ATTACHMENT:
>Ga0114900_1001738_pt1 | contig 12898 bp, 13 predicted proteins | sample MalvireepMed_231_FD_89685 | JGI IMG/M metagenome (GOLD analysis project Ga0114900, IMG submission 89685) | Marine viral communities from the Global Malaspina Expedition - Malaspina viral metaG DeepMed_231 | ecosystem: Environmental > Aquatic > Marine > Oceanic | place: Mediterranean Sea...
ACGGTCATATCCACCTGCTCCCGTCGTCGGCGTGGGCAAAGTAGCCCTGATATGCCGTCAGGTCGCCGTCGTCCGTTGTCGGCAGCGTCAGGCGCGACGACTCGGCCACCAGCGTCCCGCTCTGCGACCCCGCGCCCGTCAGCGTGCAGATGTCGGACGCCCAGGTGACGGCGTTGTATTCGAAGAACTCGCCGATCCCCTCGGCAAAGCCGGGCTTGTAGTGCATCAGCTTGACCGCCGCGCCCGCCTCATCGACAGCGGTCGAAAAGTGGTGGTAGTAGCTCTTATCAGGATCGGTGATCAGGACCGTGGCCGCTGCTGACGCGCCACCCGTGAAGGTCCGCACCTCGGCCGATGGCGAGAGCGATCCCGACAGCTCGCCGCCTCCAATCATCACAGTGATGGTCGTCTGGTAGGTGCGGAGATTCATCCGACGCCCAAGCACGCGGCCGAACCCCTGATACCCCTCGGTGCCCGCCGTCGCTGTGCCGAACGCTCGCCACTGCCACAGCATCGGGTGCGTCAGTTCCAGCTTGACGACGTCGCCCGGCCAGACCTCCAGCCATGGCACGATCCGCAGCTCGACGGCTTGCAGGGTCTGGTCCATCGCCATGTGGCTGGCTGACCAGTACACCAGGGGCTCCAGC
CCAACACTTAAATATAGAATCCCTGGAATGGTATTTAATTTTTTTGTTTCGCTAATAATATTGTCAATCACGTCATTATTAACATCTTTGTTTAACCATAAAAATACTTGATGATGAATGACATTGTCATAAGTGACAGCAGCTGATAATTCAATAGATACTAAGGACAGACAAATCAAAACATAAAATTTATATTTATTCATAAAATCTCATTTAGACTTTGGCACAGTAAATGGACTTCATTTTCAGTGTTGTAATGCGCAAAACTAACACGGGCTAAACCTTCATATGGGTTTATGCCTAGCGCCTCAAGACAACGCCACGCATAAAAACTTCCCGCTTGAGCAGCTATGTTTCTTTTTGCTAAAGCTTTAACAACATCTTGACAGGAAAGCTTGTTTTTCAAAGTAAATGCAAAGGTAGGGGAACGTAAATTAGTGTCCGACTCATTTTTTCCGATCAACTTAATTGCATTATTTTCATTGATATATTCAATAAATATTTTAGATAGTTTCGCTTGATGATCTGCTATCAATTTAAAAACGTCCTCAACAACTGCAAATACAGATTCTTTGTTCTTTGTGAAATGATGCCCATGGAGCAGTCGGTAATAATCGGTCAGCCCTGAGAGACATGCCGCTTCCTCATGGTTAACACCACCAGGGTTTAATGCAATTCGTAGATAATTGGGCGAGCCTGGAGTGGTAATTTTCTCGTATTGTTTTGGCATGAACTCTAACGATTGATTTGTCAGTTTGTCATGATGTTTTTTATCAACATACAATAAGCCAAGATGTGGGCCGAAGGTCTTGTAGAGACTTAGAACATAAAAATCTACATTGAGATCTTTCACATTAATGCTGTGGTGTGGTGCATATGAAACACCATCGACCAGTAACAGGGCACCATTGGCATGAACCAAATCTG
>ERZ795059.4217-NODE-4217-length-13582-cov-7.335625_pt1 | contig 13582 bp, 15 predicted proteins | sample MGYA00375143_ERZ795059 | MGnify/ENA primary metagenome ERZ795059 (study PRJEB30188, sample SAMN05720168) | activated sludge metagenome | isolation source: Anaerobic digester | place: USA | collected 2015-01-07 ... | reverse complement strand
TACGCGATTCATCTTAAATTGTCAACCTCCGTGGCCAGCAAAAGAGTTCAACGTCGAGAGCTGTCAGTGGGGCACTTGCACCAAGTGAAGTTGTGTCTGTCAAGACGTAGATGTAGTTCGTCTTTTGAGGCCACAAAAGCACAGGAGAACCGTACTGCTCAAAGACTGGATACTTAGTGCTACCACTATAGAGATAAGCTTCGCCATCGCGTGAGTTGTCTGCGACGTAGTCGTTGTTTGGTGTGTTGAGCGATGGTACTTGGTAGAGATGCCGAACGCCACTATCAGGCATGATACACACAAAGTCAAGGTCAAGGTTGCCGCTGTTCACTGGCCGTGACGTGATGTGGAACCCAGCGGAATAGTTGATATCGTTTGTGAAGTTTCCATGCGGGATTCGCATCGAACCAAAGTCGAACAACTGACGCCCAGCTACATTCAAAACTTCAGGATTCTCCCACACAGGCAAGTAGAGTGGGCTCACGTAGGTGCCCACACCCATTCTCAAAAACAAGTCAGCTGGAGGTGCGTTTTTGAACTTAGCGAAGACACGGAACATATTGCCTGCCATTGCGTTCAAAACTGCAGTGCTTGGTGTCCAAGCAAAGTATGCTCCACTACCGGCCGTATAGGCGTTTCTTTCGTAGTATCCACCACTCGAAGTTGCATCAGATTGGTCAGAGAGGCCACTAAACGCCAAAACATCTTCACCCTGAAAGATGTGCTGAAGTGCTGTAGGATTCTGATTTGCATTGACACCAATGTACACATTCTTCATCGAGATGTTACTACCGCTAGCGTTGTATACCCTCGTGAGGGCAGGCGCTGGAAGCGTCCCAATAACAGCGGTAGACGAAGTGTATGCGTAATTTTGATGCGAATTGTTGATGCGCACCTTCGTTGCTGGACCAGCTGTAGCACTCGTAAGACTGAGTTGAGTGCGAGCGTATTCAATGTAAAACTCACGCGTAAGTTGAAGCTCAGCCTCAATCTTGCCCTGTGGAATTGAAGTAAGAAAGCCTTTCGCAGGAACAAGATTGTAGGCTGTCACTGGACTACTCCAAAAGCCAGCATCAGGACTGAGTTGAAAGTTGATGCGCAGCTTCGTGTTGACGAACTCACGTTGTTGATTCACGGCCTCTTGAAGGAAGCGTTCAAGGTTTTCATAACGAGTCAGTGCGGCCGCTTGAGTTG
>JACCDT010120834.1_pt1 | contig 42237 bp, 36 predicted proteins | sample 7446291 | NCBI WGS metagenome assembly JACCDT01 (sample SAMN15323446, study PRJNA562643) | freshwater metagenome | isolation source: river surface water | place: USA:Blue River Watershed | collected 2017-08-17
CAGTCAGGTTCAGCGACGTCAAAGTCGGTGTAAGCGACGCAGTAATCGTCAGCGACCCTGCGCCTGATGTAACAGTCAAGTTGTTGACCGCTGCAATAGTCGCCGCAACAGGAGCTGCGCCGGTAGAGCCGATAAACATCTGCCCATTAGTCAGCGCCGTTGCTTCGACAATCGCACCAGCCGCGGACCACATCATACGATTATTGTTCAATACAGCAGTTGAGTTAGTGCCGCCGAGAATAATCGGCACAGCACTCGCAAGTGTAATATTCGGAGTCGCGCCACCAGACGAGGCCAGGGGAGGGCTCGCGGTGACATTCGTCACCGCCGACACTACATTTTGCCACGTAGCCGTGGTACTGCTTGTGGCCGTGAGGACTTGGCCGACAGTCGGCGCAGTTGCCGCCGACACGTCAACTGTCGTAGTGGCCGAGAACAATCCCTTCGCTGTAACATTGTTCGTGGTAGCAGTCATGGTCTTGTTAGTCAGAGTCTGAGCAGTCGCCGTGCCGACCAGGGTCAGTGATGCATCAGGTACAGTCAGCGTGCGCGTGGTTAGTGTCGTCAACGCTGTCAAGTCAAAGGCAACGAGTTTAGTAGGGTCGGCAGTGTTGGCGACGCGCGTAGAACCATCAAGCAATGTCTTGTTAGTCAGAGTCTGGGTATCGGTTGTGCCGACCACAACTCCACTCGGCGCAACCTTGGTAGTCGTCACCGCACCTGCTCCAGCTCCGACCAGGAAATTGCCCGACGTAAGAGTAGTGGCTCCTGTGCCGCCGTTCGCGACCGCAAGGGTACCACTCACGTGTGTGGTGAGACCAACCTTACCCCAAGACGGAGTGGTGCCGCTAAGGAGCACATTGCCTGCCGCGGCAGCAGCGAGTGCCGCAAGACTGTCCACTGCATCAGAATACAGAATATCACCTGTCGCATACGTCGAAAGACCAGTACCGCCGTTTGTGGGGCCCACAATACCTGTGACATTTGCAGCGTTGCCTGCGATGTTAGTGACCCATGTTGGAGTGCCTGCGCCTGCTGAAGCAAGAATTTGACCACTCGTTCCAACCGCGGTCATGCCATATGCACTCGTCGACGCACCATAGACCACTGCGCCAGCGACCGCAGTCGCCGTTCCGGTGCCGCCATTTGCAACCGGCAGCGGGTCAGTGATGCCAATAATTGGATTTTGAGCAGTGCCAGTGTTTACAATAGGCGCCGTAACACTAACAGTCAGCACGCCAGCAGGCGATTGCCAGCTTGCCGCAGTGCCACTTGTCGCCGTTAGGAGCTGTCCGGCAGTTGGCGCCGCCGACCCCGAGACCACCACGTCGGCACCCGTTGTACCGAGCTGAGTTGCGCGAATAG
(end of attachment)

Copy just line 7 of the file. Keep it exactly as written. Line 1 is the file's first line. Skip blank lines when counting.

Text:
CAGTCAGGTTCAGCGACGTCAAAGTCGGTGTAAGCGACGCAGTAATCGTCAGCGACCCTGCGCCTGATGTAACAGTCAAGTTGTTGACCGCTGCAATAGTCGCCGCAACAGGAGCTGCGCCGGTAGAGCCGATAAACATCTGCCCATTAGTCAGCGCCGTTGCTTCGACAATCGCACCAGCCGCGGACCACATCATACGATTATTGTTCAATACAGCAGTTGAGTTAGTGCCGCCGAGAATAATCGGCACAGCACTCGCAAGTGTAATATTCGGAGTCGCGCCACCAGACGAGGCCAGGGGAGGGCTCGCGGTGACATTCGTCACCGCCGACACTACATTTTGCCACGTAGCCGTGGTACTGCTTGTGGCCGTGAGGACTTGGCCGACAGTCGGCGCAGTTGCCGCCGACACGTCAACTGTCGTAGTGGCCGAGAACAATCCCTTCGCTGTAACATTGTTCGTGGTAGCAGTCATGGTCTTGTTAGTCAGAGTCTGAGCAGTCGCCGTGCCGACCAGGGTCAGTGATGCATCAGGTACAGTCAGCGTGCGCGTGGTTAGTGTCGTCAACGCTGTCAAGTCAAAGGCAACGAGTTTAGTAGGGTCGGCAGTGTTGGCGACGCGCGTAGAACCATCAAGCAATGTCTTGTTAGTCAGAGTCTGGGTATCGGTTGTGCCGACCACAACTCCACTCGGCGCAACCTTGGTAGTCGTCACCGCACCTGCTCCAGCTCCGACCAGGAAATTGCCCGACGTAAGAGTAGTGGCTCCTGTGCCGCCGTTCGCGACCGCAAGGGTACCACTCACGTGTGTGGTGAGACCAACCTTACCCCAAGACGGAGTGGTGCCGCTAAGGAGCACATTGCCTGCCGCGGCAGCAGCGAGTGCCGCAAGACTGTCCACTGCATCAGAATACAGAATATCACCTGTCGCATACGTCGAAAGACCAGTACCGCCGTTTGTGGGGCCCACAATACCTGTGACATTTGCAGCGTTGCCTGCGATGTTAGTGACCCATGTTGGAGTGCCTGCGCCTGCTGAAGCAAGAATTTGACCACTCGTTCCAACCGCGGTCATGCCATATGCACTCGTCGACGCACCATAGACCACTGCGCCAGCGACCGCAGTCGCCGTTCCGGTGCCGCCATTTGCAACCGGCAGCGGGTCAGTGATGCCAATAATTGGATTTTGAGCAGTGCCAGTGTTTACAATAGGCGCCGTAACACTAACAGTCAGCACGCCAGCAGGCGATTGCCAGCTTGCCGCAGTGCCACTTGTCGCCGTTAGGAGCTGTCCGGCAGTTGGCGCCGCCGACCCCGAGACCACCACGTCGGCACCCGTTGTACCGAGCTGAGTTGCGCGAATAG